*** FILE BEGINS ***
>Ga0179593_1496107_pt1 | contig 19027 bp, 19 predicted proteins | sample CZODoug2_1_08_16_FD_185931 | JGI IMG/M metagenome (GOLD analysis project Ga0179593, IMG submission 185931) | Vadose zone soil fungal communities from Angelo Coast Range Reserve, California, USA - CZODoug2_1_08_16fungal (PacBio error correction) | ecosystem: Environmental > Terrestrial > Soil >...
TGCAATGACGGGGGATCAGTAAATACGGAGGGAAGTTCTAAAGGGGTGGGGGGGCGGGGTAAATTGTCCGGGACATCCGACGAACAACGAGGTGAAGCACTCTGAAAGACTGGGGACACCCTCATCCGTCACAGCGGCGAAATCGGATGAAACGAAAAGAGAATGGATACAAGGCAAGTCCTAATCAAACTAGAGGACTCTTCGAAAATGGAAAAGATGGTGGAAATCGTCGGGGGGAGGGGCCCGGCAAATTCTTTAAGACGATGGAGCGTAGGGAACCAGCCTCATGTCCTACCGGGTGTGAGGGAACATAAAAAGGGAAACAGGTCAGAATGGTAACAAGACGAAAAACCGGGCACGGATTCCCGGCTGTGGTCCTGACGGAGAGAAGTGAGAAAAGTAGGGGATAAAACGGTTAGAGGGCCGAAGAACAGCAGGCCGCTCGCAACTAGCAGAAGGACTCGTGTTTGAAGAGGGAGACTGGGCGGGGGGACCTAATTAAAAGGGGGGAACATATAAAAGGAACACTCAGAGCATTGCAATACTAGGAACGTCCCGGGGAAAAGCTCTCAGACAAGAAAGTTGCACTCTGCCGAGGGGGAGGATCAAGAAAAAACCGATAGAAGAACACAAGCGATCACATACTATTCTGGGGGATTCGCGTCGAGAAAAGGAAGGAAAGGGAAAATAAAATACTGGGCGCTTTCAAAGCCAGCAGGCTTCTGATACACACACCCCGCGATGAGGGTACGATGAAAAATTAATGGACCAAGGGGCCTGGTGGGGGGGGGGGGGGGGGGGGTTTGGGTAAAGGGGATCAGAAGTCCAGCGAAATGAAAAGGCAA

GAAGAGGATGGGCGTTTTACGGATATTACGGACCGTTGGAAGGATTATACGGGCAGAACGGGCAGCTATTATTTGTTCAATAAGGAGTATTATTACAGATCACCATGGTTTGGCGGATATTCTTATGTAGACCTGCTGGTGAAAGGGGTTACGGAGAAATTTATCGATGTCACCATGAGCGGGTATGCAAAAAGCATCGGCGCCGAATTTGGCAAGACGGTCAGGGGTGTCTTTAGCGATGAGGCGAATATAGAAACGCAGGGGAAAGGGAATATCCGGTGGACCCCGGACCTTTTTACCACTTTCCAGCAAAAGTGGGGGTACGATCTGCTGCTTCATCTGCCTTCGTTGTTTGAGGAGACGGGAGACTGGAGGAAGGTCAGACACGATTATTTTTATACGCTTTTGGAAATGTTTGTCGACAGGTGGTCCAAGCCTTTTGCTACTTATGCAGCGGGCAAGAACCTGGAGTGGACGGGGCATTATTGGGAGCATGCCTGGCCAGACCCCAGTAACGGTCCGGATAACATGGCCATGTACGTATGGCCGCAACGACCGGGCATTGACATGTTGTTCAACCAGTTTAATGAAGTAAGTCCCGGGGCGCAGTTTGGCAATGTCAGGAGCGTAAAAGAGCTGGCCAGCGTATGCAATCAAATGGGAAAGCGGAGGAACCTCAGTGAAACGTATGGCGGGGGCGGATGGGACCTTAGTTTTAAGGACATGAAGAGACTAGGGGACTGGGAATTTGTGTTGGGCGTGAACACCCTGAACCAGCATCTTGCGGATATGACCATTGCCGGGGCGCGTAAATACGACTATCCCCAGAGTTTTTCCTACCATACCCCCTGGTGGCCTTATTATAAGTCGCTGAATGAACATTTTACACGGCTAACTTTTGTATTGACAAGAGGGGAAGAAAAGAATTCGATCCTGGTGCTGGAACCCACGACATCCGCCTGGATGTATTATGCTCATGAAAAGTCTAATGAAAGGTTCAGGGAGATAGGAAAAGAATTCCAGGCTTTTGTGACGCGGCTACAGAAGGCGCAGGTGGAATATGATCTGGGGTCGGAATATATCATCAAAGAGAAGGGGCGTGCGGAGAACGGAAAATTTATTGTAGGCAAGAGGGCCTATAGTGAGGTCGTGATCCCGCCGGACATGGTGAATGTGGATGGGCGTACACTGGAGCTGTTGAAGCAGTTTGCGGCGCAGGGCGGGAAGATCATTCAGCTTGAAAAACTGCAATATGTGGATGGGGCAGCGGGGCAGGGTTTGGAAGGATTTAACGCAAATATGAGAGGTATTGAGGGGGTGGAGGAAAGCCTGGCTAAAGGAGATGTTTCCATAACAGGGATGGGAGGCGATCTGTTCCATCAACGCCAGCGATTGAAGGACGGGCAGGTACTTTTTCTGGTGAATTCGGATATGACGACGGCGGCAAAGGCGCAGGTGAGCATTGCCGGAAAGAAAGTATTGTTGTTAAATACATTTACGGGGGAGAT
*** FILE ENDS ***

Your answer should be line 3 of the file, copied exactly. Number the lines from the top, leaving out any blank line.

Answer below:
GAAGAGGATGGGCGTTTTACGGATATTACGGACCGTTGGAAGGATTATACGGGCAGAACGGGCAGCTATTATTTGTTCAATAAGGAGTATTATTACAGATCACCATGGTTTGGCGGATATTCTTATGTAGACCTGCTGGTGAAAGGGGTTACGGAGAAATTTATCGATGTCACCATGAGCGGGTATGCAAAAAGCATCGGCGCCGAATTTGGCAAGACGGTCAGGGGTGTCTTTAGCGATGAGGCGAATATAGAAACGCAGGGGAAAGGGAATATCCGGTGGACCCCGGACCTTTTTACCACTTTCCAGCAAAAGTGGGGGTACGATCTGCTGCTTCATCTGCCTTCGTTGTTTGAGGAGACGGGAGACTGGAGGAAGGTCAGACACGATTATTTTTATACGCTTTTGGAAATGTTTGTCGACAGGTGGTCCAAGCCTTTTGCTACTTATGCAGCGGGCAAGAACCTGGAGTGGACGGGGCATTATTGGGAGCATGCCTGGCCAGACCCCAGTAACGGTCCGGATAACATGGCCATGTACGTATGGCCGCAACGACCGGGCATTGACATGTTGTTCAACCAGTTTAATGAAGTAAGTCCCGGGGCGCAGTTTGGCAATGTCAGGAGCGTAAAAGAGCTGGCCAGCGTATGCAATCAAATGGGAAAGCGGAGGAACCTCAGTGAAACGTATGGCGGGGGCGGATGGGACCTTAGTTTTAAGGACATGAAGAGACTAGGGGACTGGGAATTTGTGTTGGGCGTGAACACCCTGAACCAGCATCTTGCGGATATGACCATTGCCGGGGCGCGTAAATACGACTATCCCCAGAGTTTTTCCTACCATACCCCCTGGTGGCCTTATTATAAGTCGCTGAATGAACATTTTACACGGCTAACTTTTGTATTGACAAGAGGGGAAGAAAAGAATTCGATCCTGGTGCTGGAACCCACGACATCCGCCTGGATGTATTATGCTCATGAAAAGTCTAATGAAAGGTTCAGGGAGATAGGAAAAGAATTCCAGGCTTTTGTGACGCGGCTACAGAAGGCGCAGGTGGAATATGATCTGGGGTCGGAATATATCATCAAAGAGAAGGGGCGTGCGGAGAACGGAAAATTTATTGTAGGCAAGAGGGCCTATAGTGAGGTCGTGATCCCGCCGGACATGGTGAATGTGGATGGGCGTACACTGGAGCTGTTGAAGCAGTTTGCGGCGCAGGGCGGGAAGATCATTCAGCTTGAAAAACTGCAATATGTGGATGGGGCAGCGGGGCAGGGTTTGGAAGGATTTAACGCAAATATGAGAGGTATTGAGGGGGTGGAGGAAAGCCTGGCTAAAGGAGATGTTTCCATAACAGGGATGGGAGGCGATCTGTTCCATCAACGCCAGCGATTGAAGGACGGGCAGGTACTTTTTCTGGTGAATTCGGATATGACGACGGCGGCAAAGGCGCAGGTGAGCATTGCCGGAAAGAAAGTATTGTTGTTAAATACATTTACGGGGGAGAT